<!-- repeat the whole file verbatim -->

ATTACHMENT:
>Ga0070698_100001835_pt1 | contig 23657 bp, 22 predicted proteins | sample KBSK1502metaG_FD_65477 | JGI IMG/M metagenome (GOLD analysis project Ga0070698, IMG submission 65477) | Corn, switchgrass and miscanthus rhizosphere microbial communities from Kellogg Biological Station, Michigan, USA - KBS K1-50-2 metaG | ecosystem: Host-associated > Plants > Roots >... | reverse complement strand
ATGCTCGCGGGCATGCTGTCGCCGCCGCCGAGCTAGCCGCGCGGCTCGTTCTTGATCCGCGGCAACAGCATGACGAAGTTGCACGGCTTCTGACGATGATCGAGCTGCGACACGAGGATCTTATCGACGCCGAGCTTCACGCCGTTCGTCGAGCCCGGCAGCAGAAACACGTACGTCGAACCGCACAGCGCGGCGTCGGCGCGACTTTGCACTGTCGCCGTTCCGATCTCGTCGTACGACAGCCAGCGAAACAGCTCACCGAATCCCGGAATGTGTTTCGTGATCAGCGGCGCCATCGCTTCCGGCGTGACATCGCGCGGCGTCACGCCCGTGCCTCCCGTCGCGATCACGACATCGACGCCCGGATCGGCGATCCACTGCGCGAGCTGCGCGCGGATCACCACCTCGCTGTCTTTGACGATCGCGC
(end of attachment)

>Ga0070698_100001835_pt1 | contig 23657 bp, 22 predicted proteins | sample KBSK1502metaG_FD_65477 | JGI IMG/M metagenome (GOLD analysis project Ga0070698, IMG submission 65477) | Corn, switchgrass and miscanthus rhizosphere microbial communities from Kellogg Biological Station, Michigan, USA - KBS K1-50-2 metaG | ecosystem: Host-associated > Plants > Roots >... | reverse complement strand
ATGCTCGCGGGCATGCTGTCGCCGCCGCCGAGCTAGCCGCGCGGCTCGTTCTTGATCCGCGGCAACAGCATGACGAAGTTGCACGGCTTCTGACGATGATCGAGCTGCGACACGAGGATCTTATCGACGCCGAGCTTCACGCCGTTCGTCGAGCCCGGCAGCAGAAACACGTACGTCGAACCGCACAGCGCGGCGTCGGCGCGACTTTGCACTGTCGCCGTTCCGATCTCGTCGTACGACAGCCAGCGAAACAGCTCACCGAATCCCGGAATGTGTTTCGTGATCAGCGGCGCCATCGCTTCCGGCGTGACATCGCGCGGCGTCACGCCCGTGCCTCCCGTCGCGATCACGACATCGACGCCCGGATCGGCGATCCACTGCGCGAGCTGCGCGCGGATCACCACCTCGCTGTCTTTGACGATCGCGC